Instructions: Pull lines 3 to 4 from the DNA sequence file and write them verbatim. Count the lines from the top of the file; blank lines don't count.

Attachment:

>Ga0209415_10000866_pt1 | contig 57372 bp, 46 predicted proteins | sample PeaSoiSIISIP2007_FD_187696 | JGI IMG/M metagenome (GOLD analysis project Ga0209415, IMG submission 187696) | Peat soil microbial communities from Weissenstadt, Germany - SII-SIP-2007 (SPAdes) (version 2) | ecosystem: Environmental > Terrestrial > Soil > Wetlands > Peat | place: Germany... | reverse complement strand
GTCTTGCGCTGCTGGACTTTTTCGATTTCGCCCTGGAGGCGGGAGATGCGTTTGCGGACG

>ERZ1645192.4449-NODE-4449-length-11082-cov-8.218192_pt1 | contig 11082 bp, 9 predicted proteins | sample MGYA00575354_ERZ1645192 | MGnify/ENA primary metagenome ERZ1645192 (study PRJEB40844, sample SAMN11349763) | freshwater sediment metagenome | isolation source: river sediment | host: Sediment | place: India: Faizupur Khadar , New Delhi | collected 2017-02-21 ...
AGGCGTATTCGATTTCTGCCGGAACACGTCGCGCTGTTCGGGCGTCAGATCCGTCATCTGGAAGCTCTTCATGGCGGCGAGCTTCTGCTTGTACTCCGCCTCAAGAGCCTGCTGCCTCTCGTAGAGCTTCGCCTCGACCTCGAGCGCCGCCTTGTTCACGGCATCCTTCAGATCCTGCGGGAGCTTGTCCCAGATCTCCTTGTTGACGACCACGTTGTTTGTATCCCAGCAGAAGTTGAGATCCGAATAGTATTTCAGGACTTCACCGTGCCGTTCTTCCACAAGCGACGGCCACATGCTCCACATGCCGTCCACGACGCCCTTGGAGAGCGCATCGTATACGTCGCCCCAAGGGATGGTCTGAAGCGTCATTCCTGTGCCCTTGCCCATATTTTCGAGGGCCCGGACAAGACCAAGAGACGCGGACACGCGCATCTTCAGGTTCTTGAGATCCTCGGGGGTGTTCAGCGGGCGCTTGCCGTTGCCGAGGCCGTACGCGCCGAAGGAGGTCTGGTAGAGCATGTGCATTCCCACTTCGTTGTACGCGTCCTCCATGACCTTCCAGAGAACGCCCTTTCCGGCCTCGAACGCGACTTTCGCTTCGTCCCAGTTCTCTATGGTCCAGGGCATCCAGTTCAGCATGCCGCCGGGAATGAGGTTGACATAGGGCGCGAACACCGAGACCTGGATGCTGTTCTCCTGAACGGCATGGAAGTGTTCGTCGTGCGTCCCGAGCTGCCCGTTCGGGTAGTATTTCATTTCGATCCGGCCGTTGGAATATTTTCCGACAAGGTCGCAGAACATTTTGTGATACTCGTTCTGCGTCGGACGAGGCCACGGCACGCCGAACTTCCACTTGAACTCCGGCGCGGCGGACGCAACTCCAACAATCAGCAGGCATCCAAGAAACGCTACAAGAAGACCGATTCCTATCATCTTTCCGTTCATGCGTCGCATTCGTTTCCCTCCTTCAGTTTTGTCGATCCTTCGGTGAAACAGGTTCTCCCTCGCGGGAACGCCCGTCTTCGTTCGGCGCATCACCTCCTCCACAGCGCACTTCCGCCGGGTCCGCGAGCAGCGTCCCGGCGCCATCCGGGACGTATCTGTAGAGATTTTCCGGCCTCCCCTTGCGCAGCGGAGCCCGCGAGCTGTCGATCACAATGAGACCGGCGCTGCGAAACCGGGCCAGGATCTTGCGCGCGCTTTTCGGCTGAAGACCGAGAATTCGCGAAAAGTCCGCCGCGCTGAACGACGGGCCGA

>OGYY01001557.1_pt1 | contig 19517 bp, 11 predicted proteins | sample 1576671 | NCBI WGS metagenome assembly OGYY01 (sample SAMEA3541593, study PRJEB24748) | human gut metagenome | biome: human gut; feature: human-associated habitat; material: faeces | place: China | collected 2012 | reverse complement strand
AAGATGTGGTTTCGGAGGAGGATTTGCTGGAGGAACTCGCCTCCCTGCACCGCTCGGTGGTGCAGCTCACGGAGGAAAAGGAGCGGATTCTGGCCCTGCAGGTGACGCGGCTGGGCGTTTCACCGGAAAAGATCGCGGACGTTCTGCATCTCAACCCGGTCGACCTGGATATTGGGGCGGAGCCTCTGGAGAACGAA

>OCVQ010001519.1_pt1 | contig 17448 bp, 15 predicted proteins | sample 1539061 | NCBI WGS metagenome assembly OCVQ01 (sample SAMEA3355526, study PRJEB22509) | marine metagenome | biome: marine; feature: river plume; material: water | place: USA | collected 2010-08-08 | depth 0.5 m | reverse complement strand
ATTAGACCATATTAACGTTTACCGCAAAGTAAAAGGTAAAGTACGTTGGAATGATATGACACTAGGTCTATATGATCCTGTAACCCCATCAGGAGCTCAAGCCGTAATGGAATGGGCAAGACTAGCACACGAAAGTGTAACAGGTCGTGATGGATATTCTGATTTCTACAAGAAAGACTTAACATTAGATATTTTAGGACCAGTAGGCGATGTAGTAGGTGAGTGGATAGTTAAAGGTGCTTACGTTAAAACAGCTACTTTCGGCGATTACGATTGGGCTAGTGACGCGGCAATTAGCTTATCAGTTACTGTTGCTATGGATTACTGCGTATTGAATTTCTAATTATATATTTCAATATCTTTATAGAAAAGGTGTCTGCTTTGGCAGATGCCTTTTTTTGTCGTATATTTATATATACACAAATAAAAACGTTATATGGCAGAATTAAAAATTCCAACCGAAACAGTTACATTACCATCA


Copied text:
>ERZ1645192.4449-NODE-4449-length-11082-cov-8.218192_pt1 | contig 11082 bp, 9 predicted proteins | sample MGYA00575354_ERZ1645192 | MGnify/ENA primary metagenome ERZ1645192 (study PRJEB40844, sample SAMN11349763) | freshwater sediment metagenome | isolation source: river sediment | host: Sediment | place: India: Faizupur Khadar , New Delhi | collected 2017-02-21 ...
AGGCGTATTCGATTTCTGCCGGAACACGTCGCGCTGTTCGGGCGTCAGATCCGTCATCTGGAAGCTCTTCATGGCGGCGAGCTTCTGCTTGTACTCCGCCTCAAGAGCCTGCTGCCTCTCGTAGAGCTTCGCCTCGACCTCGAGCGCCGCCTTGTTCACGGCATCCTTCAGATCCTGCGGGAGCTTGTCCCAGATCTCCTTGTTGACGACCACGTTGTTTGTATCCCAGCAGAAGTTGAGATCCGAATAGTATTTCAGGACTTCACCGTGCCGTTCTTCCACAAGCGACGGCCACATGCTCCACATGCCGTCCACGACGCCCTTGGAGAGCGCATCGTATACGTCGCCCCAAGGGATGGTCTGAAGCGTCATTCCTGTGCCCTTGCCCATATTTTCGAGGGCCCGGACAAGACCAAGAGACGCGGACACGCGCATCTTCAGGTTCTTGAGATCCTCGGGGGTGTTCAGCGGGCGCTTGCCGTTGCCGAGGCCGTACGCGCCGAAGGAGGTCTGGTAGAGCATGTGCATTCCCACTTCGTTGTACGCGTCCTCCATGACCTTCCAGAGAACGCCCTTTCCGGCCTCGAACGCGACTTTCGCTTCGTCCCAGTTCTCTATGGTCCAGGGCATCCAGTTCAGCATGCCGCCGGGAATGAGGTTGACATAGGGCGCGAACACCGAGACCTGGATGCTGTTCTCCTGAACGGCATGGAAGTGTTCGTCGTGCGTCCCGAGCTGCCCGTTCGGGTAGTATTTCATTTCGATCCGGCCGTTGGAATATTTTCCGACAAGGTCGCAGAACATTTTGTGATACTCGTTCTGCGTCGGACGAGGCCACGGCACGCCGAACTTCCACTTGAACTCCGGCGCGGCGGACGCAACTCCAACAATCAGCAGGCATCCAAGAAACGCTACAAGAAGACCGATTCCTATCATCTTTCCGTTCATGCGTCGCATTCGTTTCCCTCCTTCAGTTTTGTCGATCCTTCGGTGAAACAGGTTCTCCCTCGCGGGAACGCCCGTCTTCGTTCGGCGCATCACCTCCTCCACAGCGCACTTCCGCCGGGTCCGCGAGCAGCGTCCCGGCGCCATCCGGGACGTATCTGTAGAGATTTTCCGGCCTCCCCTTGCGCAGCGGAGCCCGCGAGCTGTCGATCACAATGAGACCGGCGCTGCGAAACCGGGCCAGGATCTTGCGCGCGCTTTTCGGCTGAAGACCGAGAATTCGCGAAAAGTCCGCCGCGCTGAACGACGGGCCGA